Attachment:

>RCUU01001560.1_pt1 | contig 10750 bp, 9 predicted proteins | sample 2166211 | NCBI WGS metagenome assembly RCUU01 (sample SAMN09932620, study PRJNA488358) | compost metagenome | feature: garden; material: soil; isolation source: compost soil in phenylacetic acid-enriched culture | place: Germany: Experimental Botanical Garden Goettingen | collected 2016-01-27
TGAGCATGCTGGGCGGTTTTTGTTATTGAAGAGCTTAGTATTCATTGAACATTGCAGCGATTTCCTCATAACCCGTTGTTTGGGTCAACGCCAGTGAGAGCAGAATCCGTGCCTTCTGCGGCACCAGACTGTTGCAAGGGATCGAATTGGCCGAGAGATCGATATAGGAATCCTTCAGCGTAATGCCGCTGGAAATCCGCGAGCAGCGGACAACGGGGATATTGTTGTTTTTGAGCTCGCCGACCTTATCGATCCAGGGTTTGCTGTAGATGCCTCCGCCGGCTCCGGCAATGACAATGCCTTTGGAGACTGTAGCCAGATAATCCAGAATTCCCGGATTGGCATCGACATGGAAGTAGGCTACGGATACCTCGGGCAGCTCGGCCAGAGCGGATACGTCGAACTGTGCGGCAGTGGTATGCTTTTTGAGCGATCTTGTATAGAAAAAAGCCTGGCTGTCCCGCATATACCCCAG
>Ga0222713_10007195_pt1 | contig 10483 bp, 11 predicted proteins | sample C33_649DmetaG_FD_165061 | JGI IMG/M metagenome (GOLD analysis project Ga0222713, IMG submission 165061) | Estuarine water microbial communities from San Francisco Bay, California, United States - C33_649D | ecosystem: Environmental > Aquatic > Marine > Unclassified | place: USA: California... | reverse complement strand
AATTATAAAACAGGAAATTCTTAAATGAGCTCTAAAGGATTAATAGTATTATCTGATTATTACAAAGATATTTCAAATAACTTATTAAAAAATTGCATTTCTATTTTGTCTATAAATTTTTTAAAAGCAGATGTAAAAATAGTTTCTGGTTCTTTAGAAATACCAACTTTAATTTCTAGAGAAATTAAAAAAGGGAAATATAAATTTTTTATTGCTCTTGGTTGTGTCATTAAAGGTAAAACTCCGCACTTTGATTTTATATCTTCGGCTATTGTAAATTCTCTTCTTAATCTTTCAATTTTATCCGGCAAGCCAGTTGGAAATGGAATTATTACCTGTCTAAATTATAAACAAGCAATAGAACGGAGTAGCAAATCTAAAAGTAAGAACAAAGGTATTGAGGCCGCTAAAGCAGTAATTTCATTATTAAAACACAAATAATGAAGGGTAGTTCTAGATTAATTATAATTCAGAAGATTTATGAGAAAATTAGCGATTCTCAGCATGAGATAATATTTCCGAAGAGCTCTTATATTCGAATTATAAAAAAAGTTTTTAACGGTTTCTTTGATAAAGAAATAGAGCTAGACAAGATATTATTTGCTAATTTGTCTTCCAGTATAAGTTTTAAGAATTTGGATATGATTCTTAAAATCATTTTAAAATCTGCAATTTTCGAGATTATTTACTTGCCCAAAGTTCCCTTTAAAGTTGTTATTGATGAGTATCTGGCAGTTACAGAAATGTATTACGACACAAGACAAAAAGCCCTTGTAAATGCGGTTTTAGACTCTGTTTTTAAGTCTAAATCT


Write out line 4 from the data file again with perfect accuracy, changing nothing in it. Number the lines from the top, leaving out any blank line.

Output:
AATTATAAAACAGGAAATTCTTAAATGAGCTCTAAAGGATTAATAGTATTATCTGATTATTACAAAGATATTTCAAATAACTTATTAAAAAATTGCATTTCTATTTTGTCTATAAATTTTTTAAAAGCAGATGTAAAAATAGTTTCTGGTTCTTTAGAAATACCAACTTTAATTTCTAGAGAAATTAAAAAAGGGAAATATAAATTTTTTATTGCTCTTGGTTGTGTCATTAAAGGTAAAACTCCGCACTTTGATTTTATATCTTCGGCTATTGTAAATTCTCTTCTTAATCTTTCAATTTTATCCGGCAAGCCAGTTGGAAATGGAATTATTACCTGTCTAAATTATAAACAAGCAATAGAACGGAGTAGCAAATCTAAAAGTAAGAACAAAGGTATTGAGGCCGCTAAAGCAGTAATTTCATTATTAAAACACAAATAATGAAGGGTAGTTCTAGATTAATTATAATTCAGAAGATTTATGAGAAAATTAGCGATTCTCAGCATGAGATAATATTTCCGAAGAGCTCTTATATTCGAATTATAAAAAAAGTTTTTAACGGTTTCTTTGATAAAGAAATAGAGCTAGACAAGATATTATTTGCTAATTTGTCTTCCAGTATAAGTTTTAAGAATTTGGATATGATTCTTAAAATCATTTTAAAATCTGCAATTTTCGAGATTATTTACTTGCCCAAAGTTCCCTTTAAAGTTGTTATTGATGAGTATCTGGCAGTTACAGAAATGTATTACGACACAAGACAAAAAGCCCTTGTAAATGCGGTTTTAGACTCTGTTTTTAAGTCTAAATCT